Music, crafts and a scavenger hunt are on the agenda at the Smithsonian American Art Museum's Pride Family Day, with performances by D.C.'s Different Drummers, the Afro-Brazilian drum ensemble Batala and a cappella singers Snowday. Younger visitors can participate in hands-on art activities, get their faces painted and explore LGBTQ artists during a scavenger hunt in the galleries. 11:30 a.m. to 3 p.m. Free.

Pride at the Plaza at Freedom Plaza

Beloved U Street skateboard shop Crushed brings an inclusive skate party to Freedom Plaza that's open to all ages and skill levels, with first-timers "highly encouraged." Look for music, giveaways and plenty of support during Pride at the Plaza. Noon to 4 p.m. Free.

Washington Spirit Pride Night at Audi Field

The Washington Spirit celebrates Pride Night during its match against Racing Louisville, and the team promises "the largest halftime drag performance in NWSL history." Look for Pride photo stations, a Pride flag giveaway and booths representing LGBTQ community groups. 8 p.m. $15-$210.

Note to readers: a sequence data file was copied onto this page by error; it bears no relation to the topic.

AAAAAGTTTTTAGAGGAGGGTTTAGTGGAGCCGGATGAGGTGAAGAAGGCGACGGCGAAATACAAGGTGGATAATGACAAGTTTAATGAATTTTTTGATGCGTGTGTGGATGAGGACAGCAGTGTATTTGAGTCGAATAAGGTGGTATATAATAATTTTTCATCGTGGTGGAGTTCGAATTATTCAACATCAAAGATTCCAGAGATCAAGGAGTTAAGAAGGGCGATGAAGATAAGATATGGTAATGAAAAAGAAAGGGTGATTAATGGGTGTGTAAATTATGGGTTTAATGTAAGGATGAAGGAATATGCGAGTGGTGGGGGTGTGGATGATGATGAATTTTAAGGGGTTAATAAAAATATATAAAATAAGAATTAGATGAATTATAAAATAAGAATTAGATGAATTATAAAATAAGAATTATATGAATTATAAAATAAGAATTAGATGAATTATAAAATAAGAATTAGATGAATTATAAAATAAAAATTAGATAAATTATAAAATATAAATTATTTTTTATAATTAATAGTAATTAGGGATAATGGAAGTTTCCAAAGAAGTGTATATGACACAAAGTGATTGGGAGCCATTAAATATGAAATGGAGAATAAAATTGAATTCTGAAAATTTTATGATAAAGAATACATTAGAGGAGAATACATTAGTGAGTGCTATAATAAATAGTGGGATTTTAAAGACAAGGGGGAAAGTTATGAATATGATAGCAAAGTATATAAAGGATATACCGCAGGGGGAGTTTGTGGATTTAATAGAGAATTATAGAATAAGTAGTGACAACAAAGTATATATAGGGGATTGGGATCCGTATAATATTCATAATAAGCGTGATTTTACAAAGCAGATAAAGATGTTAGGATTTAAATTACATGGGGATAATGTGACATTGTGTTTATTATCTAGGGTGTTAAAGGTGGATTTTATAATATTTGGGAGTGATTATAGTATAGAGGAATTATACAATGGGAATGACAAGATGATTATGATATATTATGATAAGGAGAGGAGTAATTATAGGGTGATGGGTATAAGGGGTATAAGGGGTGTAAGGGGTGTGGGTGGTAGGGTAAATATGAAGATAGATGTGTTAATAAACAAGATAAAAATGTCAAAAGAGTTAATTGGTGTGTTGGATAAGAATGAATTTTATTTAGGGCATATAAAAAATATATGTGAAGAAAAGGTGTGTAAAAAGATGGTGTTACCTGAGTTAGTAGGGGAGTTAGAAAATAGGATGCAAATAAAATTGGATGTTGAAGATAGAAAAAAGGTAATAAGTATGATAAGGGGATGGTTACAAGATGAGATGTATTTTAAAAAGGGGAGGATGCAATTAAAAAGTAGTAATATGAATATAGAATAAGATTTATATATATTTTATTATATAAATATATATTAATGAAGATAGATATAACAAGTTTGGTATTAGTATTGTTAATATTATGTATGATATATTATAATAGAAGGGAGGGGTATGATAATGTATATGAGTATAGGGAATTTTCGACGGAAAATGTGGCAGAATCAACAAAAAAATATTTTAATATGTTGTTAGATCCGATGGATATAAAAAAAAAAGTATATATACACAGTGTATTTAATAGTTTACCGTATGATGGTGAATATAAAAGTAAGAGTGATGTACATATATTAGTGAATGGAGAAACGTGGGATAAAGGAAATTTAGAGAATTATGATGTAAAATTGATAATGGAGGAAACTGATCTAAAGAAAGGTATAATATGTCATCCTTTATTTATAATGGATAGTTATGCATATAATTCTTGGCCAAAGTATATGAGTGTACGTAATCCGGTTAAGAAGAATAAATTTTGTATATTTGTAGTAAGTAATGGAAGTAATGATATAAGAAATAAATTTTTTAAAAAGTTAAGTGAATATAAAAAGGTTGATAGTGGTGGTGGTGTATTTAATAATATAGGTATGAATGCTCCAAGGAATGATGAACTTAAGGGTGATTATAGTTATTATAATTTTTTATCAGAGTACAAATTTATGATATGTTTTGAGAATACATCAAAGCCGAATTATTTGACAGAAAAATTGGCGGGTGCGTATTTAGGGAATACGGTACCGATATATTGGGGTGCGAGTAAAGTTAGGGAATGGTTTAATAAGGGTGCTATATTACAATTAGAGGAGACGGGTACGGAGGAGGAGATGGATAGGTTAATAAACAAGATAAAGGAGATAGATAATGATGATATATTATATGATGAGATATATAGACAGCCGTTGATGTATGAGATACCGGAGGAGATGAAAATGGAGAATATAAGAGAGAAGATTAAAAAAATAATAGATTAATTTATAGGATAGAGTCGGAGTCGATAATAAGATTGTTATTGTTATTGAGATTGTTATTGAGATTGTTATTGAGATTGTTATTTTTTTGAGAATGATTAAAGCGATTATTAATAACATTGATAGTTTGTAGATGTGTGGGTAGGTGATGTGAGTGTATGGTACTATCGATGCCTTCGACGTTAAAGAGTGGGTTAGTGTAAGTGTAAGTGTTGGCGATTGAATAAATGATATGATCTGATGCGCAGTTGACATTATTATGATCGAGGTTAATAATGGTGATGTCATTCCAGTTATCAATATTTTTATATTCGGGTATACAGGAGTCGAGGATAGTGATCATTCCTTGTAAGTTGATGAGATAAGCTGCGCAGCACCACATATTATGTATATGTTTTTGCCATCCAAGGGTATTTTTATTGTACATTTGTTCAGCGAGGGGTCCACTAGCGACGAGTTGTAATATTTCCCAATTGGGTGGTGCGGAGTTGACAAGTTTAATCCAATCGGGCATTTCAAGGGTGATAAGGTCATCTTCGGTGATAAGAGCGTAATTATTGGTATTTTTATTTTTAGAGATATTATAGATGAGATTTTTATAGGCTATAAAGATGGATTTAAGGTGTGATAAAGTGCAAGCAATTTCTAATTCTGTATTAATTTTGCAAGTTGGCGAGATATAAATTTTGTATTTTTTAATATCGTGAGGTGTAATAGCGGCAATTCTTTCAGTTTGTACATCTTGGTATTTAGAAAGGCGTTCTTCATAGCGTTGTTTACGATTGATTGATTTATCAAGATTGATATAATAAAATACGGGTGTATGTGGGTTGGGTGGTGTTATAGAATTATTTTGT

Alexandria Pride Month Kick Off at Market Square

Alexandria kicks off its Pride Month celebrations at Old Town's Market Square with an outdoor drag story hour, face painting and spoken word. 2 to 5 p.m. Free.

Museum Walk Weekend around Dupont Circle

Haven't made it to Dupont Circle's cultural landmarks, such as the historic Dumbarton House or Dupont Underground, the art gallery housed in an abandoned streetcar station? The neighborhood's annual Museum Walk Weekend is a great time to visit, especially because admission fees are waived at six museums and galleries. Create your own itinerary, starting at institutions like the National Museum of American Jewish Military History, Anderson House or the President Wilson House, which are all within walking distance of one another. Don't miss seeing the permanent exhibits at the Phillips Collection, America's first museum of modern art, which will offer free admission from 11 a.m. to 6 p.m., plus family-friendly tours, art activities in the courtyard, and story time and games in the Music Room. Saturday and Sunday from 11 a.m. to 4 p.m. Free; registration requested.

Festival Argentino at Kenmore Middle School